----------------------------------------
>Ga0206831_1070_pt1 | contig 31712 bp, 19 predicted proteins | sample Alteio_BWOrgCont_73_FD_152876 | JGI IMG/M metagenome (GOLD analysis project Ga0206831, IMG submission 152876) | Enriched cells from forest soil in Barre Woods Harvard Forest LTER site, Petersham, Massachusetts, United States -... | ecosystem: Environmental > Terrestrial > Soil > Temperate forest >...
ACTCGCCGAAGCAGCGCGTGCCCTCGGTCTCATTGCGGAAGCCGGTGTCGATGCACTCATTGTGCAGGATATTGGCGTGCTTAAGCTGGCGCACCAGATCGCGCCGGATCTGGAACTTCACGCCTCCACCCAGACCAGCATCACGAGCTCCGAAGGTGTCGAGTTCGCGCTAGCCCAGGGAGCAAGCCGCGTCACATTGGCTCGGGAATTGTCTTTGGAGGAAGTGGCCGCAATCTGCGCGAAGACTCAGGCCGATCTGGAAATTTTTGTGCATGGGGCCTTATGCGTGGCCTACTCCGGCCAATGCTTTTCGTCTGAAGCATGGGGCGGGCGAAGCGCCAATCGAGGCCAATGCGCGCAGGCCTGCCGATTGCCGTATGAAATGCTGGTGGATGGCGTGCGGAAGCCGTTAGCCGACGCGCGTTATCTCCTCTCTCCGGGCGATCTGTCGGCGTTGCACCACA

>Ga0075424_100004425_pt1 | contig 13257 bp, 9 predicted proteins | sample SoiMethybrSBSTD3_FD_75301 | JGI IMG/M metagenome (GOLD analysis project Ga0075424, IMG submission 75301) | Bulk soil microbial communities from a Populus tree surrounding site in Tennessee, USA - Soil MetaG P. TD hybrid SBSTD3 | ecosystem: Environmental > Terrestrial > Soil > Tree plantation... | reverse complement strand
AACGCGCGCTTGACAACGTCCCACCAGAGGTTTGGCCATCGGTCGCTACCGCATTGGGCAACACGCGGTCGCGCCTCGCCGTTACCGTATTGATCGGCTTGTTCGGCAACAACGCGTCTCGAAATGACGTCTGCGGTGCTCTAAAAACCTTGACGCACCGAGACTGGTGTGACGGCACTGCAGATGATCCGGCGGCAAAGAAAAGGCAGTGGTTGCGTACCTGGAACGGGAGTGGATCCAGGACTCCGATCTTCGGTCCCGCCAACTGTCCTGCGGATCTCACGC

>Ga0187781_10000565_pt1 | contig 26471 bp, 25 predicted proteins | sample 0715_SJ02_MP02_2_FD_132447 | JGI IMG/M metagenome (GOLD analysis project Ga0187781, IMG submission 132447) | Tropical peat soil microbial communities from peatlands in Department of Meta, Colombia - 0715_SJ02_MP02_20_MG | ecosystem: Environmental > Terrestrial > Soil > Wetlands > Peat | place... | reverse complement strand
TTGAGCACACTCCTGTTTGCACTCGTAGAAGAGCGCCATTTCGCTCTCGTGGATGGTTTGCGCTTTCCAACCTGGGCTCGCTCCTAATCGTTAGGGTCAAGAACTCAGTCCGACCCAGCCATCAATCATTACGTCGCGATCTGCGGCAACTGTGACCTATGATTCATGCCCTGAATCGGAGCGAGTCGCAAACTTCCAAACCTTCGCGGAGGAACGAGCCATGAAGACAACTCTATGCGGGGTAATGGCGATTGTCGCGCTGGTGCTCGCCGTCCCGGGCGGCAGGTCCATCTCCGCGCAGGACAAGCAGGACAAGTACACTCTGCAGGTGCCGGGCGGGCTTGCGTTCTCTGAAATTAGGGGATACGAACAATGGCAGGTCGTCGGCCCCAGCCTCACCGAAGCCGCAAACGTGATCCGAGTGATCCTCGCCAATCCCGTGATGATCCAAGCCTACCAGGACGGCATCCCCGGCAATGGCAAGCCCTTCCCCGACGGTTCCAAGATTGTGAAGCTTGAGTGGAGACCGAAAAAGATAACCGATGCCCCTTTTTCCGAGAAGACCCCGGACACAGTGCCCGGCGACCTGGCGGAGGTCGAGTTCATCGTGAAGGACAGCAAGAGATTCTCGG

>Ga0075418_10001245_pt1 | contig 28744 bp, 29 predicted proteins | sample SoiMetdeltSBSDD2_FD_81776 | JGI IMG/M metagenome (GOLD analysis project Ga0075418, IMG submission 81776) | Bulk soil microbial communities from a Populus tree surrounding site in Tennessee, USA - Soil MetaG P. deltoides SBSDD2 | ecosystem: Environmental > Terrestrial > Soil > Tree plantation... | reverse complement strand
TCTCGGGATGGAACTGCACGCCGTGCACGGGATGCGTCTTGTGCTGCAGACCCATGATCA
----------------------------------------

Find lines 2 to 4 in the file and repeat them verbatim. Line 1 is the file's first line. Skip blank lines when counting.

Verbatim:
ACTCGCCGAAGCAGCGCGTGCCCTCGGTCTCATTGCGGAAGCCGGTGTCGATGCACTCATTGTGCAGGATATTGGCGTGCTTAAGCTGGCGCACCAGATCGCGCCGGATCTGGAACTTCACGCCTCCACCCAGACCAGCATCACGAGCTCCGAAGGTGTCGAGTTCGCGCTAGCCCAGGGAGCAAGCCGCGTCACATTGGCTCGGGAATTGTCTTTGGAGGAAGTGGCCGCAATCTGCGCGAAGACTCAGGCCGATCTGGAAATTTTTGTGCATGGGGCCTTATGCGTGGCCTACTCCGGCCAATGCTTTTCGTCTGAAGCATGGGGCGGGCGAAGCGCCAATCGAGGCCAATGCGCGCAGGCCTGCCGATTGCCGTATGAAATGCTGGTGGATGGCGTGCGGAAGCCGTTAGCCGACGCGCGTTATCTCCTCTCTCCGGGCGATCTGTCGGCGTTGCACCACA

>Ga0075424_100004425_pt1 | contig 13257 bp, 9 predicted proteins | sample SoiMethybrSBSTD3_FD_75301 | JGI IMG/M metagenome (GOLD analysis project Ga0075424, IMG submission 75301) | Bulk soil microbial communities from a Populus tree surrounding site in Tennessee, USA - Soil MetaG P. TD hybrid SBSTD3 | ecosystem: Environmental > Terrestrial > Soil > Tree plantation... | reverse complement strand
AACGCGCGCTTGACAACGTCCCACCAGAGGTTTGGCCATCGGTCGCTACCGCATTGGGCAACACGCGGTCGCGCCTCGCCGTTACCGTATTGATCGGCTTGTTCGGCAACAACGCGTCTCGAAATGACGTCTGCGGTGCTCTAAAAACCTTGACGCACCGAGACTGGTGTGACGGCACTGCAGATGATCCGGCGGCAAAGAAAAGGCAGTGGTTGCGTACCTGGAACGGGAGTGGATCCAGGACTCCGATCTTCGGTCCCGCCAACTGTCCTGCGGATCTCACGC